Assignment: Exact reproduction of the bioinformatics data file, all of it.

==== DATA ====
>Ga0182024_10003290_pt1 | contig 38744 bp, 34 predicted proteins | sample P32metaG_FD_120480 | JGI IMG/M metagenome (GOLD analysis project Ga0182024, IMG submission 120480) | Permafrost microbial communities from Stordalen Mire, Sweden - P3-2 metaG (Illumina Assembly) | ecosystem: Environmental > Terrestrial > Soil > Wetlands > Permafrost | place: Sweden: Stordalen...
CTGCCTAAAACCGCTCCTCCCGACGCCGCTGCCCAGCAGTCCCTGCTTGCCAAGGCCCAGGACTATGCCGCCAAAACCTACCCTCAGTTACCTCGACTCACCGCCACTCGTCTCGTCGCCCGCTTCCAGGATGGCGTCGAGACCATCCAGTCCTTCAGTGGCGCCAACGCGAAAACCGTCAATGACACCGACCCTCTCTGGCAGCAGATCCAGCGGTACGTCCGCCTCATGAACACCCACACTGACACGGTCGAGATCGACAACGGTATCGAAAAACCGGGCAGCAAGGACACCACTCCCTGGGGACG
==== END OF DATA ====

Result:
>Ga0182024_10003290_pt1 | contig 38744 bp, 34 predicted proteins | sample P32metaG_FD_120480 | JGI IMG/M metagenome (GOLD analysis project Ga0182024, IMG submission 120480) | Permafrost microbial communities from Stordalen Mire, Sweden - P3-2 metaG (Illumina Assembly) | ecosystem: Environmental > Terrestrial > Soil > Wetlands > Permafrost | place: Sweden: Stordalen...
CTGCCTAAAACCGCTCCTCCCGACGCCGCTGCCCAGCAGTCCCTGCTTGCCAAGGCCCAGGACTATGCCGCCAAAACCTACCCTCAGTTACCTCGACTCACCGCCACTCGTCTCGTCGCCCGCTTCCAGGATGGCGTCGAGACCATCCAGTCCTTCAGTGGCGCCAACGCGAAAACCGTCAATGACACCGACCCTCTCTGGCAGCAGATCCAGCGGTACGTCCGCCTCATGAACACCCACACTGACACGGTCGAGATCGACAACGGTATCGAAAAACCGGGCAGCAAGGACACCACTCCCTGGGGACG